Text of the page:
Here, we need to differentiate between private and government institutions. The autonomy of the former in deciding a host of things including uniform should ideally be at a different plane than the latter for obvious reasons. If one doesn’t like a private school which is not accommodative of their religious symbols, they can always find another one. The equation is different for government establishments.

It’s another matter that even within the private institutions, the rules of autonomy in India are different based on whether the institution is run by a religious minority or not. In Fathima Thasneem (minor) And Other v. The State of Kerala, And Others in 2018 which Supreme Court advocate J Sai Deepak highlighted in his article, Justice A Muhamed Mustaque admitted that hijab was essential to the practice of Islam but he held the fundamental right of the Christian private educational institution to manage its affairs at a higher pedestal.

If this was a non-minority institution, religious freedom of the individual would’ve reigned supreme over the rights of the institution because they don’t enjoy the same autonomy as given to minority ones under Article 30 of the constitution - another sectarian issue that is many degrees higher than the hijab one in importance that should be the focus of outrage among Hindus for they are at the receiving end of this unequal regime.

As far as the government schools are concerned, it’s important to note that India is a plural state and not French laïcité. It has never shown any interest to exterminate all public displays of religion from public life or state institutions. Rather, it has gone out of way to be accommodative, even appeasing different sects. If India was a Hindu State, it could’ve made the case for allowing students to sport only Hindu symbols (and that includes Sikh turban) even though most Hindus would be fine with hijab as well given they also have the similar liberty (even in the current controversy, the demand from Hindu students is that of equality).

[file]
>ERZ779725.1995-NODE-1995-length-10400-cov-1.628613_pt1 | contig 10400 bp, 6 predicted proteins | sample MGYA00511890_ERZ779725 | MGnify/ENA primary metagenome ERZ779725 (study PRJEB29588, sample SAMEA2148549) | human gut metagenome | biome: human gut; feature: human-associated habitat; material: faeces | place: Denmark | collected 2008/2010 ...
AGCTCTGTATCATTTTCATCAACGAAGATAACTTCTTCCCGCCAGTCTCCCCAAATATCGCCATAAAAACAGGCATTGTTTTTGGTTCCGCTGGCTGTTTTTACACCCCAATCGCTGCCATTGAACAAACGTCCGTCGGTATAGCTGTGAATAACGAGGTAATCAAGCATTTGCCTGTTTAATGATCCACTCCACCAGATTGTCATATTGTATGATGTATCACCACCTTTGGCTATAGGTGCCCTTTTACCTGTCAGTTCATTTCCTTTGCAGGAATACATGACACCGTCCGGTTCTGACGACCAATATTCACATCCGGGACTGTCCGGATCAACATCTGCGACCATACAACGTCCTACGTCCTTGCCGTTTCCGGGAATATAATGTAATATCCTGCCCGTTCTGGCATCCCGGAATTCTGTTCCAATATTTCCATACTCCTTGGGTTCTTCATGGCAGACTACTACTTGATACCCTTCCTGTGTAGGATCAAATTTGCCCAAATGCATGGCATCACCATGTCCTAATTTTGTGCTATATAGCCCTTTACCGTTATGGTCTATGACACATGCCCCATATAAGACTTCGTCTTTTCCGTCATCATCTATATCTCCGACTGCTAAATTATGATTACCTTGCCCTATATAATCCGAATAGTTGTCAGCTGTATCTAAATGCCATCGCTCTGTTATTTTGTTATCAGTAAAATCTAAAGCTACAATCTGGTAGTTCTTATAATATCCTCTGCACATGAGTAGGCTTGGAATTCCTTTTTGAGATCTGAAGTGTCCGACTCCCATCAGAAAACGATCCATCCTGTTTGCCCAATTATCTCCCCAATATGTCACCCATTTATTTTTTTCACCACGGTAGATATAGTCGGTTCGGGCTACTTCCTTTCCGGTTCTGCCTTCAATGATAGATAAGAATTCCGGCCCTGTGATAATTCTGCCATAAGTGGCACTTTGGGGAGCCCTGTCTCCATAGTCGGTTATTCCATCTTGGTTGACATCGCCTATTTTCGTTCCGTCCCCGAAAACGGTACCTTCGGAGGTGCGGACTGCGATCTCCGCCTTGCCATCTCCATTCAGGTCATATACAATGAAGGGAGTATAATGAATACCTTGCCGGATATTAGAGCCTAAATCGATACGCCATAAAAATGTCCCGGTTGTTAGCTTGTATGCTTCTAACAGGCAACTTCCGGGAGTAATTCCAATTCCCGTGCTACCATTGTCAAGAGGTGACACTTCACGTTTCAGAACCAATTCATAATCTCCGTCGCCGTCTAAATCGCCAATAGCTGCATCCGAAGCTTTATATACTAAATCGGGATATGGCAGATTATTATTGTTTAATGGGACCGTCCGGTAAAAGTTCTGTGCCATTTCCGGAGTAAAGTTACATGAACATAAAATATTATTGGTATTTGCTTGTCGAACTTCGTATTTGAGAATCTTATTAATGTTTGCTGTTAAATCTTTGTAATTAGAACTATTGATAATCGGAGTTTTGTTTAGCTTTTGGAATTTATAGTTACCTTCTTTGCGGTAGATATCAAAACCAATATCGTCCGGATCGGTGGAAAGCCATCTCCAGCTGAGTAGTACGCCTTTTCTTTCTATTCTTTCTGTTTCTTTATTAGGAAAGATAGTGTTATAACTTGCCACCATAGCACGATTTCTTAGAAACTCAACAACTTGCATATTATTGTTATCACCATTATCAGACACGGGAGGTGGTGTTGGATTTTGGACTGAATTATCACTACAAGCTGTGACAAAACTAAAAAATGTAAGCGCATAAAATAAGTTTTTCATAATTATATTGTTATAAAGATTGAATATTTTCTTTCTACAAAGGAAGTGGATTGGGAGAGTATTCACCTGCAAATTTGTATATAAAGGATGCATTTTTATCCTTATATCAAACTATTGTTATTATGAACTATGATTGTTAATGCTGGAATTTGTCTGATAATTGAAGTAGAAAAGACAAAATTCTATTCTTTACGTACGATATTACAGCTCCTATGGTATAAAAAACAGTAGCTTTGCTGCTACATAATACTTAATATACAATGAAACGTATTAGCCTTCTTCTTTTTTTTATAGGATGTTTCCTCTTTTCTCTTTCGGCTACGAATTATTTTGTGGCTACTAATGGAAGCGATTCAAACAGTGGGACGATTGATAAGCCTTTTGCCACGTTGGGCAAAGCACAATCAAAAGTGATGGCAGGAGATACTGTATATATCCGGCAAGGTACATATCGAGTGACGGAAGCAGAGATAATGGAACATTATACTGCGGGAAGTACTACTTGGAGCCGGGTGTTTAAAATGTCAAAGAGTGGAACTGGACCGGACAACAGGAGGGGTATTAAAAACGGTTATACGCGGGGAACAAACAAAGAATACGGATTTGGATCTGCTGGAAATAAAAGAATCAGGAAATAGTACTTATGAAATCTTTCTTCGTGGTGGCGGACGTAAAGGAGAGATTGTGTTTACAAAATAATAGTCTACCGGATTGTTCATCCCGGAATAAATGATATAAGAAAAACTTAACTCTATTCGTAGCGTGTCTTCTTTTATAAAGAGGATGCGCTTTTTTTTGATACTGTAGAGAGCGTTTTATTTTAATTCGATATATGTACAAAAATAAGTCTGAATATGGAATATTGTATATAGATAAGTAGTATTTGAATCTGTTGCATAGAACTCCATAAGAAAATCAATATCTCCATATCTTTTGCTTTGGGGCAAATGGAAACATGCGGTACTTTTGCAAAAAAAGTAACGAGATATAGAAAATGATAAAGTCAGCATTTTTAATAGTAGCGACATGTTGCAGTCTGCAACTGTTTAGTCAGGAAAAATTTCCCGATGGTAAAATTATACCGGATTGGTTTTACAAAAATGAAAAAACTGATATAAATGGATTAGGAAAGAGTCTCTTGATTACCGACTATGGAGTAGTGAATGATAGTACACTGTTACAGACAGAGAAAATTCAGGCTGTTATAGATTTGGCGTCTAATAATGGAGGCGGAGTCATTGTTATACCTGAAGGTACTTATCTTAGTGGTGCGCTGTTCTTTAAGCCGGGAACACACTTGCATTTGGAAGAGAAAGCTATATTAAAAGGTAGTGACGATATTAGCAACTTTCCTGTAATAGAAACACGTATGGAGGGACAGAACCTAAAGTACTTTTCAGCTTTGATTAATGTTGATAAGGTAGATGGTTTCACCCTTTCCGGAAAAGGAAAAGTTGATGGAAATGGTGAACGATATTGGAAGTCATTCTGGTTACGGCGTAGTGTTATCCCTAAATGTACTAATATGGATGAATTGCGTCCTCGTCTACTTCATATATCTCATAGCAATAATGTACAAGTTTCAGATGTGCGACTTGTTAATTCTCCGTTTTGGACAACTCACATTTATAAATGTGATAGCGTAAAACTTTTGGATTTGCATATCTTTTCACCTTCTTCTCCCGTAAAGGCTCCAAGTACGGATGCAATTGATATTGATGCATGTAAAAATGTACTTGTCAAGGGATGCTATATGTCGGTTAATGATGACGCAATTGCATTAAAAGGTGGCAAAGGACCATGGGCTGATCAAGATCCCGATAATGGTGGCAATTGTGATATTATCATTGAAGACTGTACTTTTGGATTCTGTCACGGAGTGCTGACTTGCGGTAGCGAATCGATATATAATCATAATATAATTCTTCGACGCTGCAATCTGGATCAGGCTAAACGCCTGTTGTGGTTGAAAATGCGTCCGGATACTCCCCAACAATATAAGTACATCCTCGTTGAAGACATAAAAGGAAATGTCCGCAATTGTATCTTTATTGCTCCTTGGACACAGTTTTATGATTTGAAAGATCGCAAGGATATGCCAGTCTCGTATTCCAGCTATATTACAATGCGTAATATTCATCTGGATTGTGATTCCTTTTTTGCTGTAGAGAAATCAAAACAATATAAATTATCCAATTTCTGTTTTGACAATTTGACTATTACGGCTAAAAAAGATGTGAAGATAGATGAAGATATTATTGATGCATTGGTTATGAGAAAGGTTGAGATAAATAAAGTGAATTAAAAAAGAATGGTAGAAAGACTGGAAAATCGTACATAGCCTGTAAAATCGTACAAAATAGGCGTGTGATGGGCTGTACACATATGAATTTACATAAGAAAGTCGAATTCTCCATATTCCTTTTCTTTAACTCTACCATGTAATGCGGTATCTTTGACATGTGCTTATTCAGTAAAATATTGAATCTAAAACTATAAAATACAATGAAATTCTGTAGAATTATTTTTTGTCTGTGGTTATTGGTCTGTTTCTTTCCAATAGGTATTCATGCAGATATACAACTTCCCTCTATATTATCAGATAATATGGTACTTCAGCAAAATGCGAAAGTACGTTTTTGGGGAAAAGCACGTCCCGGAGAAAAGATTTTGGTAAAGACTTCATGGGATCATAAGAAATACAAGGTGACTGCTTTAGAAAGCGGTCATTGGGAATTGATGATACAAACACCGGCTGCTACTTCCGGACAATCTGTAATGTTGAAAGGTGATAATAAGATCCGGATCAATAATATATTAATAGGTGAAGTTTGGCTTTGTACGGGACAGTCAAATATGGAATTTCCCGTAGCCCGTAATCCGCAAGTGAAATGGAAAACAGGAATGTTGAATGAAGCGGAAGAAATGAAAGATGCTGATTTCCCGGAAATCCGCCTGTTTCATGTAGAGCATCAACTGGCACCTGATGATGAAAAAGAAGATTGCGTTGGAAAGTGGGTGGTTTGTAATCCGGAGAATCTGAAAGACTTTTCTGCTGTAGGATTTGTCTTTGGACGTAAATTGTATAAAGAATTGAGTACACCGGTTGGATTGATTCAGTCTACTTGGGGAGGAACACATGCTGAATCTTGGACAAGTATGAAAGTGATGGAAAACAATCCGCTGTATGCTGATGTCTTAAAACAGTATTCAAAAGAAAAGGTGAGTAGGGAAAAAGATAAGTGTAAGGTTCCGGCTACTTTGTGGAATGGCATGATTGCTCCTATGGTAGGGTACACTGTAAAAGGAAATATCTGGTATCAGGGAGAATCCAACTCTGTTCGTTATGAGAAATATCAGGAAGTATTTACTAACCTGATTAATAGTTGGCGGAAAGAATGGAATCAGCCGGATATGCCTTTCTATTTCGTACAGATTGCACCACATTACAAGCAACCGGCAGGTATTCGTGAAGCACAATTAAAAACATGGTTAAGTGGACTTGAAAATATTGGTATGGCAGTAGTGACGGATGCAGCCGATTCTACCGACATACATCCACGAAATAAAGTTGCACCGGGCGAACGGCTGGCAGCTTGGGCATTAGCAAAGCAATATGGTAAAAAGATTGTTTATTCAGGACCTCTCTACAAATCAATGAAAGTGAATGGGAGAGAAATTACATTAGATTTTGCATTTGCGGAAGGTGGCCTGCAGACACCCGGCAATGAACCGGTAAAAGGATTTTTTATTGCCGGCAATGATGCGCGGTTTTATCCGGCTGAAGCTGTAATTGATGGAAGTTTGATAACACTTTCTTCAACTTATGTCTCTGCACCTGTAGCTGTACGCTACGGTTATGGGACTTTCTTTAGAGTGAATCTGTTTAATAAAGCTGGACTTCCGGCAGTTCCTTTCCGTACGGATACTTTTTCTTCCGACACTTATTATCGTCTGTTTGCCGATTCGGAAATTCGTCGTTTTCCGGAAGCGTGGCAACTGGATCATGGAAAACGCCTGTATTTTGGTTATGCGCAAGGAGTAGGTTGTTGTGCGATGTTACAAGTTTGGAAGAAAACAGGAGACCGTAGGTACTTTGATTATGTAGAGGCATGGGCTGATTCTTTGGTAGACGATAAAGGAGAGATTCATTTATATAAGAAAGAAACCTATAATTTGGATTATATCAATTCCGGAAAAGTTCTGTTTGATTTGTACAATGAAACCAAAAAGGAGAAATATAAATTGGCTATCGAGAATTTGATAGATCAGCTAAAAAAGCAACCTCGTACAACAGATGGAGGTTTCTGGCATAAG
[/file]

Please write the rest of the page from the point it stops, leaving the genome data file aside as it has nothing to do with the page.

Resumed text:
But given the current nature of the State, there is no ground on the basis of which it can bar people from wearing religious symbols (with certain regulations) ‘over and above’ the prescribed uniform in government institutions. Nor should it try to. The debate over whether a particular symbol is essential to the followers of that religion is pointless and harms Hindus more than the Abrahamics (read this for detailed explanation). That’s why ‘Turban is allowed because it is essential to Sikhism but hijab is not essential to Islam’ argument is flawed.

After laying out clear rules for what’s not allowed (say Burqa because it changes the uniform while hijab is only an addition like the Sikh turban and which can be of same colour as the uniform), the State should allow students or employees to don the symbols that have come to be associated with their religion.

The obsession with secularisation of personal lives in the public domain should stop. The State would do good to set the minimum standards, define non-negotiable and be accommodative in general. Hijab is no different than a scarf. This is not the hill to die on. There are far more important things that deserve attention. Mind the State’s appetite and political capital.

Arihant Pawariya is Senior Editor, Swarajya.